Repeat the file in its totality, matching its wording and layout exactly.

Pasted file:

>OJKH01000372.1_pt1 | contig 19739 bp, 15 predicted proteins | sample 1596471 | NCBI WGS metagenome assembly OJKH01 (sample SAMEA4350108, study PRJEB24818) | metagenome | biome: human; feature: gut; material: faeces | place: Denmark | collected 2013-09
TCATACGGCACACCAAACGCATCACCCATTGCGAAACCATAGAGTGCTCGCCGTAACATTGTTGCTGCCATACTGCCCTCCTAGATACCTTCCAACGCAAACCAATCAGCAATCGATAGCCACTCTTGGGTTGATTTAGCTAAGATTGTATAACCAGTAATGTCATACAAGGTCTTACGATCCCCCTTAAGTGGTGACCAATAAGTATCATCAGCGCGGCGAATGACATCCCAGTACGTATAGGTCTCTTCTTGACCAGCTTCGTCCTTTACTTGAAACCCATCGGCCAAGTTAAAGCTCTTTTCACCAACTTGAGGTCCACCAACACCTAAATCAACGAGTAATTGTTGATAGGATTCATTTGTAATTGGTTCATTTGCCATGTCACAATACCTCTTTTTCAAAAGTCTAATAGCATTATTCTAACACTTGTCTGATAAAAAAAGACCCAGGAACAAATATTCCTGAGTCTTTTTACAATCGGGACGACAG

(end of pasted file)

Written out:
>OJKH01000372.1_pt1 | contig 19739 bp, 15 predicted proteins | sample 1596471 | NCBI WGS metagenome assembly OJKH01 (sample SAMEA4350108, study PRJEB24818) | metagenome | biome: human; feature: gut; material: faeces | place: Denmark | collected 2013-09
TCATACGGCACACCAAACGCATCACCCATTGCGAAACCATAGAGTGCTCGCCGTAACATTGTTGCTGCCATACTGCCCTCCTAGATACCTTCCAACGCAAACCAATCAGCAATCGATAGCCACTCTTGGGTTGATTTAGCTAAGATTGTATAACCAGTAATGTCATACAAGGTCTTACGATCCCCCTTAAGTGGTGACCAATAAGTATCATCAGCGCGGCGAATGACATCCCAGTACGTATAGGTCTCTTCTTGACCAGCTTCGTCCTTTACTTGAAACCCATCGGCCAAGTTAAAGCTCTTTTCACCAACTTGAGGTCCACCAACACCTAAATCAACGAGTAATTGTTGATAGGATTCATTTGTAATTGGTTCATTTGCCATGTCACAATACCTCTTTTTCAAAAGTCTAATAGCATTATTCTAACACTTGTCTGATAAAAAAAGACCCAGGAACAAATATTCCTGAGTCTTTTTACAATCGGGACGACAG